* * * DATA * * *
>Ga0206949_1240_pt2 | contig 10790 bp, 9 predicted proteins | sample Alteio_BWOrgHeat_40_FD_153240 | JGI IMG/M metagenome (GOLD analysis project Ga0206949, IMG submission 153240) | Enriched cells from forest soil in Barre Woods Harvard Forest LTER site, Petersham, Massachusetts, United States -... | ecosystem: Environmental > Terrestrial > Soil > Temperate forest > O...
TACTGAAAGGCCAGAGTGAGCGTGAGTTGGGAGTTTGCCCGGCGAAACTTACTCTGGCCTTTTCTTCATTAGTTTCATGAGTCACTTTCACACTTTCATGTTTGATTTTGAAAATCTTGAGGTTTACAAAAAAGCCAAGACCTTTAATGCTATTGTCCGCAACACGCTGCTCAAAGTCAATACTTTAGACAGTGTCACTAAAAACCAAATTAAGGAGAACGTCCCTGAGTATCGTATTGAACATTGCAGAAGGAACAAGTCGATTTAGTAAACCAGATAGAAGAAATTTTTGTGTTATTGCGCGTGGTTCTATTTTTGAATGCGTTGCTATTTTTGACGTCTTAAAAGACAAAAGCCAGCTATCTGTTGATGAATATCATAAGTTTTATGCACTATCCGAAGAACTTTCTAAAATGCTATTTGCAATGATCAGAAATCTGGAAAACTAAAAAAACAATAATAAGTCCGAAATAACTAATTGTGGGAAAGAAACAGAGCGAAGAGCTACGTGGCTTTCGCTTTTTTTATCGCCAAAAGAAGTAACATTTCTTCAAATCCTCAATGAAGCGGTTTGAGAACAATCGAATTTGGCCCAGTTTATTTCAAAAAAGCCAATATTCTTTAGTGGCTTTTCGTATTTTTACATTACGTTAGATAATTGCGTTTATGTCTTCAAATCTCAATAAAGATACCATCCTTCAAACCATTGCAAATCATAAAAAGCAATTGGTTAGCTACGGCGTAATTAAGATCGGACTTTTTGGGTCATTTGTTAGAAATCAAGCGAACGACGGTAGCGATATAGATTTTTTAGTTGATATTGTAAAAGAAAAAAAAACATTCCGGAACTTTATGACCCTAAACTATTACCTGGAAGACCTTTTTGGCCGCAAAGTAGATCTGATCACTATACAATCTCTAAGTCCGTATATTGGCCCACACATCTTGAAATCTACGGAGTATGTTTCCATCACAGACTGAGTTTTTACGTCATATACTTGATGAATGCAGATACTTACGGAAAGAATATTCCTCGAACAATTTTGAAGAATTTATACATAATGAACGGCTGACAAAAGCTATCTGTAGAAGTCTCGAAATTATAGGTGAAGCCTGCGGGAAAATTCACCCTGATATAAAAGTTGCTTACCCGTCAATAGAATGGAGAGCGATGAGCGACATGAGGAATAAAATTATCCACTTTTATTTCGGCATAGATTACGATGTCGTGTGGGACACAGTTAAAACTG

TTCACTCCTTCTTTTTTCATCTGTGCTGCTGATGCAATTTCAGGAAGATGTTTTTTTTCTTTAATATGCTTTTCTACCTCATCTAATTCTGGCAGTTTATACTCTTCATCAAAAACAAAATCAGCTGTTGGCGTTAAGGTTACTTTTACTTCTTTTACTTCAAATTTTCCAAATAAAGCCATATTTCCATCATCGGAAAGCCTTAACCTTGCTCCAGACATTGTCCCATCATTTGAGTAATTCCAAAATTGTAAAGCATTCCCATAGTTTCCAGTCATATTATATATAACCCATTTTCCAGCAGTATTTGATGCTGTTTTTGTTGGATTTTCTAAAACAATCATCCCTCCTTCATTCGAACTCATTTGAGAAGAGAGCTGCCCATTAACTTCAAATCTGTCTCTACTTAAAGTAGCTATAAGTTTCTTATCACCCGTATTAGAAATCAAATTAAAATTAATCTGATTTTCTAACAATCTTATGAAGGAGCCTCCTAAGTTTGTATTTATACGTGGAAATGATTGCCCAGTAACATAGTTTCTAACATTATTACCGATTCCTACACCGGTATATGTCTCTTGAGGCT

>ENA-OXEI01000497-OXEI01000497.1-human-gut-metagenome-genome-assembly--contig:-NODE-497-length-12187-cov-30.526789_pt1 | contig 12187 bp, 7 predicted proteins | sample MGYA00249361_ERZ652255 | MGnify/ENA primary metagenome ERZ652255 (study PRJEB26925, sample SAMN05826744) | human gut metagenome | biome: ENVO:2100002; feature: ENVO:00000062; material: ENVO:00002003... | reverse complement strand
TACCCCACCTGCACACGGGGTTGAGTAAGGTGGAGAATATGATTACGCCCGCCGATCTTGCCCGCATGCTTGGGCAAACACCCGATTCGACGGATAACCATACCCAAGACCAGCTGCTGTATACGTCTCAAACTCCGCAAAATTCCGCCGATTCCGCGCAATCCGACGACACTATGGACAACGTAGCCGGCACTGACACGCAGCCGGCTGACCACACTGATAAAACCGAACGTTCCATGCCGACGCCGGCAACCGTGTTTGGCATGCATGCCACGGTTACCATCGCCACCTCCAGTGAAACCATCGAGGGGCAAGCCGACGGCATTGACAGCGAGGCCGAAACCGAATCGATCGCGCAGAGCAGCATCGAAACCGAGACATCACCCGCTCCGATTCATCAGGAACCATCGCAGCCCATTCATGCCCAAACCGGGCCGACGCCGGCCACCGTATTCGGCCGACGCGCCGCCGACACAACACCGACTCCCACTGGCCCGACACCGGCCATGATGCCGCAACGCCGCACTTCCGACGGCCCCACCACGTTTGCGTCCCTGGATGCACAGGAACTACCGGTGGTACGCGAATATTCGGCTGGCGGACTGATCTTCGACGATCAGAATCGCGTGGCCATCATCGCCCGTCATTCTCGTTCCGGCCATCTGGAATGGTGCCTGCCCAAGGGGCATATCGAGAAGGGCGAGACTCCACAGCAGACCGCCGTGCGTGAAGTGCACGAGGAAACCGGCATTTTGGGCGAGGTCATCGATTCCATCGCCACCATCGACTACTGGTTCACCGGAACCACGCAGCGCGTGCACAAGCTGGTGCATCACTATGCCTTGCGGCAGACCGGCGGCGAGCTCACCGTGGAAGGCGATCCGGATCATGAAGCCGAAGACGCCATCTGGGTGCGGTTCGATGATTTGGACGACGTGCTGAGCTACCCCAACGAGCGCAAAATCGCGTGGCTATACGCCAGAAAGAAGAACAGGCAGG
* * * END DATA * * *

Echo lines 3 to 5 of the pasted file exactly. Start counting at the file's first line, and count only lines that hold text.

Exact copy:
TTCACTCCTTCTTTTTTCATCTGTGCTGCTGATGCAATTTCAGGAAGATGTTTTTTTTCTTTAATATGCTTTTCTACCTCATCTAATTCTGGCAGTTTATACTCTTCATCAAAAACAAAATCAGCTGTTGGCGTTAAGGTTACTTTTACTTCTTTTACTTCAAATTTTCCAAATAAAGCCATATTTCCATCATCGGAAAGCCTTAACCTTGCTCCAGACATTGTCCCATCATTTGAGTAATTCCAAAATTGTAAAGCATTCCCATAGTTTCCAGTCATATTATATATAACCCATTTTCCAGCAGTATTTGATGCTGTTTTTGTTGGATTTTCTAAAACAATCATCCCTCCTTCATTCGAACTCATTTGAGAAGAGAGCTGCCCATTAACTTCAAATCTGTCTCTACTTAAAGTAGCTATAAGTTTCTTATCACCCGTATTAGAAATCAAATTAAAATTAATCTGATTTTCTAACAATCTTATGAAGGAGCCTCCTAAGTTTGTATTTATACGTGGAAATGATTGCCCAGTAACATAGTTTCTAACATTATTACCGATTCCTACACCGGTATATGTCTCTTGAGGCT

>ENA-OXEI01000497-OXEI01000497.1-human-gut-metagenome-genome-assembly--contig:-NODE-497-length-12187-cov-30.526789_pt1 | contig 12187 bp, 7 predicted proteins | sample MGYA00249361_ERZ652255 | MGnify/ENA primary metagenome ERZ652255 (study PRJEB26925, sample SAMN05826744) | human gut metagenome | biome: ENVO:2100002; feature: ENVO:00000062; material: ENVO:00002003... | reverse complement strand
TACCCCACCTGCACACGGGGTTGAGTAAGGTGGAGAATATGATTACGCCCGCCGATCTTGCCCGCATGCTTGGGCAAACACCCGATTCGACGGATAACCATACCCAAGACCAGCTGCTGTATACGTCTCAAACTCCGCAAAATTCCGCCGATTCCGCGCAATCCGACGACACTATGGACAACGTAGCCGGCACTGACACGCAGCCGGCTGACCACACTGATAAAACCGAACGTTCCATGCCGACGCCGGCAACCGTGTTTGGCATGCATGCCACGGTTACCATCGCCACCTCCAGTGAAACCATCGAGGGGCAAGCCGACGGCATTGACAGCGAGGCCGAAACCGAATCGATCGCGCAGAGCAGCATCGAAACCGAGACATCACCCGCTCCGATTCATCAGGAACCATCGCAGCCCATTCATGCCCAAACCGGGCCGACGCCGGCCACCGTATTCGGCCGACGCGCCGCCGACACAACACCGACTCCCACTGGCCCGACACCGGCCATGATGCCGCAACGCCGCACTTCCGACGGCCCCACCACGTTTGCGTCCCTGGATGCACAGGAACTACCGGTGGTACGCGAATATTCGGCTGGCGGACTGATCTTCGACGATCAGAATCGCGTGGCCATCATCGCCCGTCATTCTCGTTCCGGCCATCTGGAATGGTGCCTGCCCAAGGGGCATATCGAGAAGGGCGAGACTCCACAGCAGACCGCCGTGCGTGAAGTGCACGAGGAAACCGGCATTTTGGGCGAGGTCATCGATTCCATCGCCACCATCGACTACTGGTTCACCGGAACCACGCAGCGCGTGCACAAGCTGGTGCATCACTATGCCTTGCGGCAGACCGGCGGCGAGCTCACCGTGGAAGGCGATCCGGATCATGAAGCCGAAGACGCCATCTGGGTGCGGTTCGATGATTTGGACGACGTGCTGAGCTACCCCAACGAGCGCAAAATCGCGTGGCTATACGCCAGAAAGAAGAACAGGCAGG